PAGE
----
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Reviewed by:
  • Continental Divide: Heidegger, Cassirer, Davos
  • Larry McGrath
Peter Gordon. Continental Divide: Heidegger, Cassirer, Davos. Cambridge, MA: Harvard UP, 2010. 426 pages.

The disputation between Martin Heidegger and Ernst Cassirer at Davos, Switzerland on March 26, 1929, is of a peculiar kind in the history of ideas. On the one hand, Heidegger and Cassirer were vanguards of German philosophy at the time. Their encounter lends the impression of a titanic clash of ideas, the embodiment of phenomenology versus neo-Kantianism. On the other, eighty years of historical reflection has since expunged the debate’s philosophical content. The drama of “The Heidegger Controversy,” and the cottage industry of intellectual historical scholarship dedicated to revising its script, penned most forcefully by Richard Wolin, cast the disputation as foreshadowing 1933, the year Heidegger expressed his allegiance to the Third Reich. The drama’s endurance might be attributed to the versatility of Cassirer’s role. Although Heidegger “won,” debates continue to roil the question of just what lost: humanism, modernism, reason, or perhaps liberalism? Caught between the lofty march of ideas and debasing political reductions, the disputation today appears at once too philosophical and not enough. [End Page 1140]

Peter Gordon’s Continental Divide: Heidegger, Cassirer, Davos revives the Arbeitsgemeinschaft between Heidegger and Cassirer from these two distortions. Gordon’s patient reconstruction of its conceptual stakes and analysis of its social ramifications situates the disputation as a “philosophical event” (215). That is to say it deserves to be understood philosophically and historically. Gordon’s thesis is that while the disputation came to bear a socio-political dimension, its philosophical content cannot be reduced to society or politics. Continental Divide pairs the philosophers’ personal correspondences with their formal treatises in order to redeem the irreducibly philosophical meaning of the disputation in tractable prose.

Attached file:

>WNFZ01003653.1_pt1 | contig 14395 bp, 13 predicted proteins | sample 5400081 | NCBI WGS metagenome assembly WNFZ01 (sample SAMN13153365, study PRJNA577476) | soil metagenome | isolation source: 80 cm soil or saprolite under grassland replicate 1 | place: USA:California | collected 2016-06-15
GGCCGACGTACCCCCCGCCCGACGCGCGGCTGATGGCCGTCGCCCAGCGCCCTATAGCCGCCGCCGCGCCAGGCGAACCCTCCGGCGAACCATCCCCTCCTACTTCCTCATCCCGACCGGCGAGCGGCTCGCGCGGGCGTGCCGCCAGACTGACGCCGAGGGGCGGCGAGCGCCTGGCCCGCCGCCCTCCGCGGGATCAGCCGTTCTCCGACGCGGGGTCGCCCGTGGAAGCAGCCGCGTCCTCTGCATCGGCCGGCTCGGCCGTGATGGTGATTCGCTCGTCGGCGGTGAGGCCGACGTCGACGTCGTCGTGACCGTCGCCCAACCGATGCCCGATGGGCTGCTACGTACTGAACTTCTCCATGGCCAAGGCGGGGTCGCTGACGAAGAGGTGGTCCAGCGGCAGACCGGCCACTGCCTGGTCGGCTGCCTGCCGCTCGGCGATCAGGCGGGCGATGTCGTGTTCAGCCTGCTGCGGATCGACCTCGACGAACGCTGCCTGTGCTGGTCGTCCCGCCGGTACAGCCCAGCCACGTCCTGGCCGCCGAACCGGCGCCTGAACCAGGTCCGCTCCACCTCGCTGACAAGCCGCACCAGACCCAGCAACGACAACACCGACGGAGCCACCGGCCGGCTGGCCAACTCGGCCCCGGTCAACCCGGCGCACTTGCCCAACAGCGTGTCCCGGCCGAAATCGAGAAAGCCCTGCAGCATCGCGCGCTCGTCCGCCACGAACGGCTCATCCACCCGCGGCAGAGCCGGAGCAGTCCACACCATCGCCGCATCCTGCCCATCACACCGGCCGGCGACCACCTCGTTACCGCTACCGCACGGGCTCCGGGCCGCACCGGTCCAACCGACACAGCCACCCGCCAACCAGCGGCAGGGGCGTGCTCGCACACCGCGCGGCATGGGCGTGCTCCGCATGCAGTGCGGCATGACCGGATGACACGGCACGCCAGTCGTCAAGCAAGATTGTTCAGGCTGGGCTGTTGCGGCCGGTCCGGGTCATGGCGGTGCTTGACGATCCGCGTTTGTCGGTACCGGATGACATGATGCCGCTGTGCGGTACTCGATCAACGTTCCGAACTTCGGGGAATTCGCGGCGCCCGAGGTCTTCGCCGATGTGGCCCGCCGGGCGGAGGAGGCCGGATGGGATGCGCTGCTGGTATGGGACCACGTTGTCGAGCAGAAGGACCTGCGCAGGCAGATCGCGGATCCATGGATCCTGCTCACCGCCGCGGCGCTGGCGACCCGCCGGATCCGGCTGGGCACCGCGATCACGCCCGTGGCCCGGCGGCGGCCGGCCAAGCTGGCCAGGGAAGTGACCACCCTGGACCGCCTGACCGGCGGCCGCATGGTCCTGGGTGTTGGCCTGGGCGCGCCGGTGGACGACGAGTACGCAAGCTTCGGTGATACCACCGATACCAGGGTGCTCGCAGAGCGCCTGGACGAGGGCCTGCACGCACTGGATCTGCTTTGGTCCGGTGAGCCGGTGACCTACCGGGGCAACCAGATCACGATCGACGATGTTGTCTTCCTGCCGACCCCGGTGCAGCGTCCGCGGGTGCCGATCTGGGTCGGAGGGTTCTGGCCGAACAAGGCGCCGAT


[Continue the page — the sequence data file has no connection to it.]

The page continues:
The intensive introduction distills the jargon of Heidegger’s Being and Time and renders concise Cassirer’s prolific three volume series, Philosophy of Symbolic Forms. It grounds Gordon’s philosophical commentary, which extends from the authors’ oeuvres to the central question of their dispute: to which legacy does Kant belong? It is in the fourth chapter that readers find a blow-by-blow account of the two hours Heidegger and Cassirer shared. Here, the centerpiece of the book, Gordon narrates the disputation’s distension, as sparring textual interpretations of the first Critique became wider issues of method, ethics, and freedom. The conceptual bond that Gordon forges between what unfolded on that spring morning and the decades of thought subtending it is tight enough to squelch allegorical portrayals of the event.

Plenty of ink has been spilled about the Davos disputation. And while Continental Divide intervenes within the continuously mounting scholarship that takes it to “symbolize various dualistic struggles: reason versus unreason, epistemology versus metaphysics, liberalism versus fascism, Enlightenment versus anti-Enlightenment, and so forth” (xii), the book also goes beyond the disputation. Gordon extracts from Heidegger’s and Cassirer’s thought a programmatic, if not methodological, argument for the way that intellectual histories should be written. Since the task of intellectual history is to situate ideas in their broader historical context, the discipline confronts the intractable problem of just what counts as context. In a 2004 essay that anticipates Continental Divide, Gordon warns, “intellectual historians’ expectation that all ideas are eventually to be construed in terms of politics may distort our understanding of the intellectual past” (“Continental” 224). Given the tarnish left by Heidegger’s reactionary politics, his thought generally, and Davos in particular, serve as a nearly ideal test case for resisting what Gordon sees as his discipline’s prejudice. Protecting the disputation’s context from political renderings requires preserving its conceptual value as an object of intellectual historical inquiry, since, “here,” in the domain of politics, “intellectual history may turn anti-intellectual, as if the historical inscription of ideas meant nothing more than their unmasking as power” (247).

In the first two chapters, Gordon relates the disputation to its philosophical and social context. This begins with Kant’s resurgence as a ground for scientific reason in German academia at the end of the nineteenth century. Despite their movements away from scientific paradigms, Cassirer toward [End Page 1141] culture and...


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